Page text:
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The Morning Vertical, January 24, 2017


The European Union's rejection of a Russian proposal to involve Russia in a review of the bloc's Association Agreement with Moldova is a welcome sign. So are the European Parliament's recent moves to expedite visa-free travel for Georgians and Ukrainians. As a wave of antiestablishment populism -- one encouraged by Moscow -- buffets the West, there were very real fears from Kyiv to Tbilisi to Chisinau that the European Union would leave their eastern partners at Moscow's mercy. But Brussels appears, at least for the moment, to be standing by those in Moldova, Ukraine, and Georgia who are seeking to escape the Kremlin's orbit. It's welcome good news at a time when, for Russia's beleaguered neighbors, good news is a rare commodity.


Russian President Vladimir Putin's spokesman, Dmitry Peskov, says the Kremlin expects the date for a phone call between Putin and U.S. President Donald Trump to be agreed soon.

U.S. Secretary of Defense James Mattis, on his first full day in office, assured European allies that the United States continues to have an "unshakable" commitment to NATO.

Estonian President Kersti Kaljulaid has told visiting Ukrainian President Petro Poroshenko that she supports continued sanctions against Russia over its involvement in eastern Ukraine.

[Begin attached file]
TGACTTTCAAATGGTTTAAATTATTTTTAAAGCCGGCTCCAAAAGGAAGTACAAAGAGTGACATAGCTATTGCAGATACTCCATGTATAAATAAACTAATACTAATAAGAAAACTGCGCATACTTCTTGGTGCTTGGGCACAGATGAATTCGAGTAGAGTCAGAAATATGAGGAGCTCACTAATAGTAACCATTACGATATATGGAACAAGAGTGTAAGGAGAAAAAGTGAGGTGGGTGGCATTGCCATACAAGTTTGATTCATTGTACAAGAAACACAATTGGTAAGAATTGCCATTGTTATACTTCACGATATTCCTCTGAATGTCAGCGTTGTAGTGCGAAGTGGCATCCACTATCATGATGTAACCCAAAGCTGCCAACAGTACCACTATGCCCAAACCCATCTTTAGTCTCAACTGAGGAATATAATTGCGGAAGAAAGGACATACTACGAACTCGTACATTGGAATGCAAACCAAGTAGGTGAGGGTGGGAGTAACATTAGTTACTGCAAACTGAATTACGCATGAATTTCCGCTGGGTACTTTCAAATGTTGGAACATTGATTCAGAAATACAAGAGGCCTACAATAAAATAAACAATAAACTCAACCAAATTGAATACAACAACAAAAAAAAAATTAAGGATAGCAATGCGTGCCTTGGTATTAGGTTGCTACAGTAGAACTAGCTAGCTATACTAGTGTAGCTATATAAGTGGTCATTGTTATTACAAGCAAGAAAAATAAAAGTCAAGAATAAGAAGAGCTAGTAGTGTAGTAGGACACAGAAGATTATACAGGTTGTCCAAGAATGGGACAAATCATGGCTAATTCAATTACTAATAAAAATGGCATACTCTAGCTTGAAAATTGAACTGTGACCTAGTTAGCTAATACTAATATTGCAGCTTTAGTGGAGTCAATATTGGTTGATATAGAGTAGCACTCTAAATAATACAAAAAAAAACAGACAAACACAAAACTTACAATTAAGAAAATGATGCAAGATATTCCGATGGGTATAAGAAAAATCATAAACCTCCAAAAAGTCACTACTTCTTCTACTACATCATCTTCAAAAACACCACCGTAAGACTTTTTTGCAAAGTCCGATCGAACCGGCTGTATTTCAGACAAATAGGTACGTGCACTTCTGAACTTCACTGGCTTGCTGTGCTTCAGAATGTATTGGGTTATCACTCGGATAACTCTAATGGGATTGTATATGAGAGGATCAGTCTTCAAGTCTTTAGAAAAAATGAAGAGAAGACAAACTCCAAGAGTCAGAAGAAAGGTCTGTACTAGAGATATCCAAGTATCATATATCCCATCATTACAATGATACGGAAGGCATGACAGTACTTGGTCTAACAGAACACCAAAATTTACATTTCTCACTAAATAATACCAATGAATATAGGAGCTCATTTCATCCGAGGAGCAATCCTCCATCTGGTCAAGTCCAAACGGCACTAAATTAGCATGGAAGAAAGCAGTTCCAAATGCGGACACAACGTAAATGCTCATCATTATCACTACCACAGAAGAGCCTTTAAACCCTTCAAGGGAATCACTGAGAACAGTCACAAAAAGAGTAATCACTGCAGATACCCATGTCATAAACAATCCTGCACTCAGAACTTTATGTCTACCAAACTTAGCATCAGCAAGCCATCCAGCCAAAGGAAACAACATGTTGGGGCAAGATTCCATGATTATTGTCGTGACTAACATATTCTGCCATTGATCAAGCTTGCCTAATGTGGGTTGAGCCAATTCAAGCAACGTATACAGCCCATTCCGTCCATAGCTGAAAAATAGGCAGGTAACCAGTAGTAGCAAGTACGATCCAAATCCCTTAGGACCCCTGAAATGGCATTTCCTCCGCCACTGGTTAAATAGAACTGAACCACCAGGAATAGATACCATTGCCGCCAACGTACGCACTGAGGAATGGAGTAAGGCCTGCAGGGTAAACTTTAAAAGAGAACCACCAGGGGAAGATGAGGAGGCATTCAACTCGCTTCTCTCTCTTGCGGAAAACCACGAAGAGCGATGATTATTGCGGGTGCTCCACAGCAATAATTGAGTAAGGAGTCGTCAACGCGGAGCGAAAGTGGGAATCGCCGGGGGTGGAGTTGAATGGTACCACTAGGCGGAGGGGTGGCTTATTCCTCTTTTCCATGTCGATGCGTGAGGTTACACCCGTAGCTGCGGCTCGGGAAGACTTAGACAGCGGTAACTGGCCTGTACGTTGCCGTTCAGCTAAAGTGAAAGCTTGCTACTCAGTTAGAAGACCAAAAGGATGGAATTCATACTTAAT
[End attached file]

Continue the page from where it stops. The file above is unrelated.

A Russian judge has rejected a motion by Kremlin critic Aleksei Navalny's lawyer to recuse himself from the retrial of the opposition activist.

Yandex Money, Russia's most popular online fundraising tool, has informed Navalny that he is forbidden to use it to raise money for his presidential campaign.

The Pentagon has denied Russian state-media reports that it provided coordinates for Russian air strikes targeting Islamic State militants in Syria and that the bombing was a joint mission with U.S.-led coalition forces.

Russia's Constitutional Court has begun hearing a complaint filed by imprisoned activist Ildar Dadin.

The head of Russia's North Caucasus region of Chechnya, Ramzan Kadyrov, has confirmed that men from Chechnya are serving in Syria.

French presidential candidate Francois Fillon says that the European Union's economic sanctions against Russia are ineffective and called for dialogue with Moscow.

Moldovan President Igor Dodon has said he does not believe his country will ever be part of the European Union and that in order to be fully unified, it is necessary "to find common ground with Russia."

The European Union has rejected a proposal from Moscow that Russia be involved in a trilateral review of Moldova’s Association Agreement with the bloc.

Moscow authorities have denied activists permission to protest in a central square against legislation that would decriminalize some forms of domestic violence in Russia.


Today's Must-Read: Life After Trust

Michael Idov has a piece in New York Magazine on what Putin's Moscow teaches us about authoritarian regimes, arguing that "Once you lose faith in one institution, you start to lose faith in them all."